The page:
Outstanding Issues and Concerns
Periodic Reviews. This study documents the state of HPC technologies and applications during 1997-early 1998, and makes some conservative predictions of trends in the next 2-5 years. The pace of change in this industry continues unabated. The future viability of the export control policy will depend on its keeping abreast of change and adapting in an appropriate and timely manner. When based on accurate, timely data and an open analytic framework, policy revisions become much sounder, verifiable, and defensible. There is no substitute for periodic reviews and modification of the policy. While annual reviews may not be feasible given policy review cycles, the policy should be reviewed every two years at the most.
The use of end-user attainable performance in licensing. The use of end-user attainable performance in licensing decisions is a departure from past practice. It is a more conservative approach to licensing in that it assumes a worst-case scenario, that end-users will increase the performance of a configuration they obtain to the extent they can. By the same token, however, it reduces or eliminates a very problematic element of export control enforcement: ensuring that end-users do not increase their configurations beyond the level for which the license had been granted. If U.S. policy makers do not adopt the use of end-user attainable performance, then the burden of ensuring post-shipment compliance will remain on the shoulders of HPC vendors and U.S. government enforcement bodies. If they do, then post-shipment upgrades without the knowledge of U.S. vendors or the U.S. Government should not be a concern, having been taken into account when the license was granted.
Applications of national security importance. The current study has surveyed a substantial number of applications of national security importance to determine whether or not there are applications that can and should be protected using export controls of high performance computing. While the study has enumerated a number of applications that may be protected, it has not answered the question of which applications are of greatest national security importance and should be protected. This question can only be answered by the national security community, and it is important that it be answered. If an application area lacks a constituency willing to defend it the public arena, it is difficult to argue that it should be a factor in setting export control policy.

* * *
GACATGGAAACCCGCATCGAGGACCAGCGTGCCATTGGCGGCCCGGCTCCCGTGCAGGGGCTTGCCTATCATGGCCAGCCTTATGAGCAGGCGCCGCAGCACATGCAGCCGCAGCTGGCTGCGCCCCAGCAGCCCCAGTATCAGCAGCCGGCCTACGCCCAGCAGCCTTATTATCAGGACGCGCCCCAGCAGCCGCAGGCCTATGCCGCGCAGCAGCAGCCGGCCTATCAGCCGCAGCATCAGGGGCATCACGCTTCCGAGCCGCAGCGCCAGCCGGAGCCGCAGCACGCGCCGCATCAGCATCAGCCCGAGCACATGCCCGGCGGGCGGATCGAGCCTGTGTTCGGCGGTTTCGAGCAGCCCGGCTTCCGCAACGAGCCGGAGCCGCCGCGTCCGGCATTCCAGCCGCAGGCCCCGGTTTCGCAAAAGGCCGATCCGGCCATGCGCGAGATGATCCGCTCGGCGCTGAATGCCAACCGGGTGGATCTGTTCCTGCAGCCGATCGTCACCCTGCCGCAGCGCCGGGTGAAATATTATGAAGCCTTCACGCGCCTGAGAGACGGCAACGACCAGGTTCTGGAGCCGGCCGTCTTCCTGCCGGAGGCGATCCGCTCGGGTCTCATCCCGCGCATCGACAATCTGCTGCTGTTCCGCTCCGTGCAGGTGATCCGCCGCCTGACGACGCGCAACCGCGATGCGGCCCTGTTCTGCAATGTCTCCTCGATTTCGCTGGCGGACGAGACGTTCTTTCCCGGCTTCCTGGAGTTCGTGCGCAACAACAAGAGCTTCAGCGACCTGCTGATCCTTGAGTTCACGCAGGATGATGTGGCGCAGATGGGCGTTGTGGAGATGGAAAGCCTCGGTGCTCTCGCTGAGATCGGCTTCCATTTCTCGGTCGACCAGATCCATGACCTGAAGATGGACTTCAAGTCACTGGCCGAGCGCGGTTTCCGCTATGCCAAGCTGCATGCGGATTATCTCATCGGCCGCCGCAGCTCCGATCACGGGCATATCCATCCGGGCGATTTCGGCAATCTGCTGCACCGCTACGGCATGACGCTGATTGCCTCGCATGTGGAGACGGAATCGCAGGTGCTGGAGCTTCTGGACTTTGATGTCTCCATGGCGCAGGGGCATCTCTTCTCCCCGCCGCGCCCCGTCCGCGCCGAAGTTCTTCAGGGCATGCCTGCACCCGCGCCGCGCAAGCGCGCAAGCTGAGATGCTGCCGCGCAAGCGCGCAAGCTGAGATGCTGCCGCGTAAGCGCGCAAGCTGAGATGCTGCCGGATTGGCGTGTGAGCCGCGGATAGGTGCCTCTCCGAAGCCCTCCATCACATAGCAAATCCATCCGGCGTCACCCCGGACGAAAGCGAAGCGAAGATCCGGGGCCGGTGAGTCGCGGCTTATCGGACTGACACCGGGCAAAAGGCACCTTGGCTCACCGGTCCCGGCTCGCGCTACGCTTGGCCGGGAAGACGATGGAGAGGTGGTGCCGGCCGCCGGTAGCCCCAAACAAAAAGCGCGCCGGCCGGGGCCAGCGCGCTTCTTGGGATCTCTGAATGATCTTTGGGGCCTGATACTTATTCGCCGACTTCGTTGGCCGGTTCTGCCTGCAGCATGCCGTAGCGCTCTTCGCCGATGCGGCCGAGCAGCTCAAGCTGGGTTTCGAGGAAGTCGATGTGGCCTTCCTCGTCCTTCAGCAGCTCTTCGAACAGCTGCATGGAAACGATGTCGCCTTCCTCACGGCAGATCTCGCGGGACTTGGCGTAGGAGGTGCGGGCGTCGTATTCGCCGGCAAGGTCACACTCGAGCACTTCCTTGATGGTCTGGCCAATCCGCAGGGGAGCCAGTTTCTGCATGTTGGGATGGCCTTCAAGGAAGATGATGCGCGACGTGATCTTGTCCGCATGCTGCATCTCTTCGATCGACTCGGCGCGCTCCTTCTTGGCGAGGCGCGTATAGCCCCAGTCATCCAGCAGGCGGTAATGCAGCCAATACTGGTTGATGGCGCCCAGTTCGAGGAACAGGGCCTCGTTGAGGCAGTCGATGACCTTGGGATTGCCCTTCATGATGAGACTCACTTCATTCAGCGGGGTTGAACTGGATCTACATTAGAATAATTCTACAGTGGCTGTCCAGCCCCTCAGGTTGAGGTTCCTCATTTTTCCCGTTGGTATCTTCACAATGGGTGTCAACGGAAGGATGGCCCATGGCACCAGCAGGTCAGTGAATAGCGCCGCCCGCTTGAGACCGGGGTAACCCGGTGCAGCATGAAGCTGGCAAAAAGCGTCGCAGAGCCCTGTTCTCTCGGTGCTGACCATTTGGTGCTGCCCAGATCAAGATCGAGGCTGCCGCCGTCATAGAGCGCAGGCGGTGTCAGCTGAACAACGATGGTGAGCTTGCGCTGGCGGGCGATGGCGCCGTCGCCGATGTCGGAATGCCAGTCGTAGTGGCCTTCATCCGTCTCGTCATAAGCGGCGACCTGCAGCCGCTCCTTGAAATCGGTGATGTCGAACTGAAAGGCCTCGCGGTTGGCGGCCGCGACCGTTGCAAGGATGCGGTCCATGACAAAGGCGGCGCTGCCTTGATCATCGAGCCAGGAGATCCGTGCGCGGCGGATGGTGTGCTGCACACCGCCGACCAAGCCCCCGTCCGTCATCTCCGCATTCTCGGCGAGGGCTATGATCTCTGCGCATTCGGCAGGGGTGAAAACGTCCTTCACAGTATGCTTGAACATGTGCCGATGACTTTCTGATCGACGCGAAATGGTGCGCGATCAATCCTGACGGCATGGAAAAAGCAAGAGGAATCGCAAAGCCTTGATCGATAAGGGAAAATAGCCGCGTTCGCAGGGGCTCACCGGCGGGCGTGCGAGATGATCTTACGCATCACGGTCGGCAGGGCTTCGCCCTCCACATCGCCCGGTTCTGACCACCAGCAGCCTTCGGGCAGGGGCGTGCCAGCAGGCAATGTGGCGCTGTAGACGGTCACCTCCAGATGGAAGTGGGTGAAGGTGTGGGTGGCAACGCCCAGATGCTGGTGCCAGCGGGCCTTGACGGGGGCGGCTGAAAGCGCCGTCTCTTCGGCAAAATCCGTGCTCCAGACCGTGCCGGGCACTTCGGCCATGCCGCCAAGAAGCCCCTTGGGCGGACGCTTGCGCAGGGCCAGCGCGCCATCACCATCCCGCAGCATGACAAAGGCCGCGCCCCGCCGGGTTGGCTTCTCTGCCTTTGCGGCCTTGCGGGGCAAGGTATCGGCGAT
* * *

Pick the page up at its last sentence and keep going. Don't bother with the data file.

During the Cold War, when the world's superpowers were engaged in an extensive arms race and building competing spheres of influence, it was relatively easy to make the argument that certain applications relying on high performance computing were critical to the nation's security. Because of changes in the geopolitical landscape, the nature of threats to U.S. national security, and the HPC technologies and markets, the argument appears to be more difficult to make today than in the past. We have found few voices in the applications community who feel that export control on HPC hardware is vital to the protection of their application. Constituencies for the nuclear and cryptographic applications exist, although they are not unanimous in their support of the policy. An absence of constituencies in other application areas who strongly support HPC hardware export controls may reflect an erosion of the basic premises underlying the policy. If this is the case, it should be taken into account; where such constituencies exist, they should enter into the discussion.
 Goodman, S. E., P. Wolcott, and G. Burkhart, Building on the Basics: An Examination of High-Performance Computing Export Control Policy in the l 990s, Center for International Security and Arms Control, Stanford University, Stanford, CA, 1995.